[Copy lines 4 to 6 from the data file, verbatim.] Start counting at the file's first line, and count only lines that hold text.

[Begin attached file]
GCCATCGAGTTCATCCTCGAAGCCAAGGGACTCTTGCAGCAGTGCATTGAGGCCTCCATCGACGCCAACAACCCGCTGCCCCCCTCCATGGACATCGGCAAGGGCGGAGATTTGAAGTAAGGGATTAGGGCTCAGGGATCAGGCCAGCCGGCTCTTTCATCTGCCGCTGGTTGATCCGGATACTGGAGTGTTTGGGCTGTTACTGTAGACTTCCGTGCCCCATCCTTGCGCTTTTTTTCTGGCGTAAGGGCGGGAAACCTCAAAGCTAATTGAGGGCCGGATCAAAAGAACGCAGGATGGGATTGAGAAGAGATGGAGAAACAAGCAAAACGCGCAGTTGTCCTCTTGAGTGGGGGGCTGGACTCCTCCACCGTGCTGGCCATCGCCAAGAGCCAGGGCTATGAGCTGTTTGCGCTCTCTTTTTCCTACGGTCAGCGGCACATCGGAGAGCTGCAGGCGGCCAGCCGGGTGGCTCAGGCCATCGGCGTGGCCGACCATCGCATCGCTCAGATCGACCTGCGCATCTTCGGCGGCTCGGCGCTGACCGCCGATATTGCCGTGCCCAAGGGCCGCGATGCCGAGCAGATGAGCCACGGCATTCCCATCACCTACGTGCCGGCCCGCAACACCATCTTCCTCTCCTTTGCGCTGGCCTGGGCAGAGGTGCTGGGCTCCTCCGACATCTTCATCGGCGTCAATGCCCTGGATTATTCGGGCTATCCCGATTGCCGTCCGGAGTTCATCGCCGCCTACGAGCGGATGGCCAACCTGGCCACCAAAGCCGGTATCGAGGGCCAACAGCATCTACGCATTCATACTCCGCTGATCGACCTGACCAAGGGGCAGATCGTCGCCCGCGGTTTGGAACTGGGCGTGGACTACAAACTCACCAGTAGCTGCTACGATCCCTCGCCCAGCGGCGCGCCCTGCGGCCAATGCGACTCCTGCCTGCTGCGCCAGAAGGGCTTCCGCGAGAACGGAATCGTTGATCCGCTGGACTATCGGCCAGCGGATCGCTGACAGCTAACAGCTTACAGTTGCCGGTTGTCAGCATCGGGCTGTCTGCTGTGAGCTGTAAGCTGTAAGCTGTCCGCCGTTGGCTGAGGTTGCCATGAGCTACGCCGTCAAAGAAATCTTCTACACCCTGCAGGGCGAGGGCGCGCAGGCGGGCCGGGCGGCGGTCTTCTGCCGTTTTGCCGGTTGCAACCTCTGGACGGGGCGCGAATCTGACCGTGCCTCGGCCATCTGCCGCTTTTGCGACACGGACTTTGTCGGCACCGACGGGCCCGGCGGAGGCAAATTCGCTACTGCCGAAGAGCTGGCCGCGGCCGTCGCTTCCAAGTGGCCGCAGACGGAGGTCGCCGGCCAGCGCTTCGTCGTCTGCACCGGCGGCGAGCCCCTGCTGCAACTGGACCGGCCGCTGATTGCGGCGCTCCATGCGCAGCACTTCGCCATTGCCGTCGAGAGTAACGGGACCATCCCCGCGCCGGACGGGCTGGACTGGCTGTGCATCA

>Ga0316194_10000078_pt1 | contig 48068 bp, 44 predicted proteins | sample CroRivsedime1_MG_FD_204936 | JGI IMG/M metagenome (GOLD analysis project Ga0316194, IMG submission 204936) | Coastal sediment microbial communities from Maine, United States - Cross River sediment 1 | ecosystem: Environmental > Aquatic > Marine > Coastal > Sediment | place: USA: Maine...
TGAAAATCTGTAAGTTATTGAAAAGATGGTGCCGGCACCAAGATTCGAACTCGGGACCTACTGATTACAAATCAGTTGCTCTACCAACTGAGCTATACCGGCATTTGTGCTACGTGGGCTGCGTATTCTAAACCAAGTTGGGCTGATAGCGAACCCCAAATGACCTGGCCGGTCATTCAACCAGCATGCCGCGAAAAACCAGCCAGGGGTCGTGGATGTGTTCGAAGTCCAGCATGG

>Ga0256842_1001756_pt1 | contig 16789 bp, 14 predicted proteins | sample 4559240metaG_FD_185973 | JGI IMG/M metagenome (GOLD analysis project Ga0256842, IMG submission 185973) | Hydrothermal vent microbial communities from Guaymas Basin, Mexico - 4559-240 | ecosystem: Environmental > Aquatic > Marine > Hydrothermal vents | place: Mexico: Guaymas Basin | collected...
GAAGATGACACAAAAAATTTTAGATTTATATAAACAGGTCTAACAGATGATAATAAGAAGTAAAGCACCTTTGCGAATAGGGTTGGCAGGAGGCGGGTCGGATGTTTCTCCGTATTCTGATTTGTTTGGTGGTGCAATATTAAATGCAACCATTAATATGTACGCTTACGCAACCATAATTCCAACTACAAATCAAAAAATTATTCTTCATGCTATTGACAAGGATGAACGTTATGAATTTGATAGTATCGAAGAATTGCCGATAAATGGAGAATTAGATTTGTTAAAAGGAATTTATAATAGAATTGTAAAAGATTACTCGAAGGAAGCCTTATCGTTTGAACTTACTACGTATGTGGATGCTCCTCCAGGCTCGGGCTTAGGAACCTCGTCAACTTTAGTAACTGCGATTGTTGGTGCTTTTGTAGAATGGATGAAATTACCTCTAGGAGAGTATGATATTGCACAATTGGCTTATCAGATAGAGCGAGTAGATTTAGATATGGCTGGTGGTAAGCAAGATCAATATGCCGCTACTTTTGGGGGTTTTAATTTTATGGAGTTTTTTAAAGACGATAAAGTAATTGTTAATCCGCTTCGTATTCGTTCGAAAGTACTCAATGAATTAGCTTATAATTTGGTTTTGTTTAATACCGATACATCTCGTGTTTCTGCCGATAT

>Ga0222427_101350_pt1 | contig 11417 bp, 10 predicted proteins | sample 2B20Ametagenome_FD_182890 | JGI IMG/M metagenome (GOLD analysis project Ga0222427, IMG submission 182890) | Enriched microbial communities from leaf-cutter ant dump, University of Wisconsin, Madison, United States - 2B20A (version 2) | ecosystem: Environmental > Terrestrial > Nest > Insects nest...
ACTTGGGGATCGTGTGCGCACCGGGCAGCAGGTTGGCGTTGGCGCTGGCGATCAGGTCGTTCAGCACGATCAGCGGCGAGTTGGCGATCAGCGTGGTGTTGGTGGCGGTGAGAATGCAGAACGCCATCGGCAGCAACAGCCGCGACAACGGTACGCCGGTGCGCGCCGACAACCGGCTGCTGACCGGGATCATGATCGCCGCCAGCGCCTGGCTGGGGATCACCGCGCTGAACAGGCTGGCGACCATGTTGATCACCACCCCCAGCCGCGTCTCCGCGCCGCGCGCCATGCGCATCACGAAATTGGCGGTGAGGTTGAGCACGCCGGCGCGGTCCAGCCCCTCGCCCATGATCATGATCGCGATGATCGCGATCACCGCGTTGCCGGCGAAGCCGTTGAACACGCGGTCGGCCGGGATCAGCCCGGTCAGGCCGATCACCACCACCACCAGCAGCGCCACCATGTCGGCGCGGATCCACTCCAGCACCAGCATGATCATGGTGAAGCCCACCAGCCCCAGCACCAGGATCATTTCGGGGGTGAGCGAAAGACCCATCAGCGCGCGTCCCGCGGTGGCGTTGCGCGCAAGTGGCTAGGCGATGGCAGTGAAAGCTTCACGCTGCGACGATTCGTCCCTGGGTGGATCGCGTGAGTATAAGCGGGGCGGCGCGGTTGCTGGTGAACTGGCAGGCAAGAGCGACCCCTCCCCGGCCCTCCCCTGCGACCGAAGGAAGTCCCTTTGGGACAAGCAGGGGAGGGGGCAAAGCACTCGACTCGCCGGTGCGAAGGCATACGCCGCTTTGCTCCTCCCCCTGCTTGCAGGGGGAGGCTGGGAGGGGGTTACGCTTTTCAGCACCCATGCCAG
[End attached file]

>Ga0256842_1001756_pt1 | contig 16789 bp, 14 predicted proteins | sample 4559240metaG_FD_185973 | JGI IMG/M metagenome (GOLD analysis project Ga0256842, IMG submission 185973) | Hydrothermal vent microbial communities from Guaymas Basin, Mexico - 4559-240 | ecosystem: Environmental > Aquatic > Marine > Hydrothermal vents | place: Mexico: Guaymas Basin | collected...
GAAGATGACACAAAAAATTTTAGATTTATATAAACAGGTCTAACAGATGATAATAAGAAGTAAAGCACCTTTGCGAATAGGGTTGGCAGGAGGCGGGTCGGATGTTTCTCCGTATTCTGATTTGTTTGGTGGTGCAATATTAAATGCAACCATTAATATGTACGCTTACGCAACCATAATTCCAACTACAAATCAAAAAATTATTCTTCATGCTATTGACAAGGATGAACGTTATGAATTTGATAGTATCGAAGAATTGCCGATAAATGGAGAATTAGATTTGTTAAAAGGAATTTATAATAGAATTGTAAAAGATTACTCGAAGGAAGCCTTATCGTTTGAACTTACTACGTATGTGGATGCTCCTCCAGGCTCGGGCTTAGGAACCTCGTCAACTTTAGTAACTGCGATTGTTGGTGCTTTTGTAGAATGGATGAAATTACCTCTAGGAGAGTATGATATTGCACAATTGGCTTATCAGATAGAGCGAGTAGATTTAGATATGGCTGGTGGTAAGCAAGATCAATATGCCGCTACTTTTGGGGGTTTTAATTTTATGGAGTTTTTTAAAGACGATAAAGTAATTGTTAATCCGCTTCGTATTCGTTCGAAAGTACTCAATGAATTAGCTTATAATTTGGTTTTGTTTAATACCGATACATCTCGTGTTTCTGCCGATAT

>Ga0222427_101350_pt1 | contig 11417 bp, 10 predicted proteins | sample 2B20Ametagenome_FD_182890 | JGI IMG/M metagenome (GOLD analysis project Ga0222427, IMG submission 182890) | Enriched microbial communities from leaf-cutter ant dump, University of Wisconsin, Madison, United States - 2B20A (version 2) | ecosystem: Environmental > Terrestrial > Nest > Insects nest...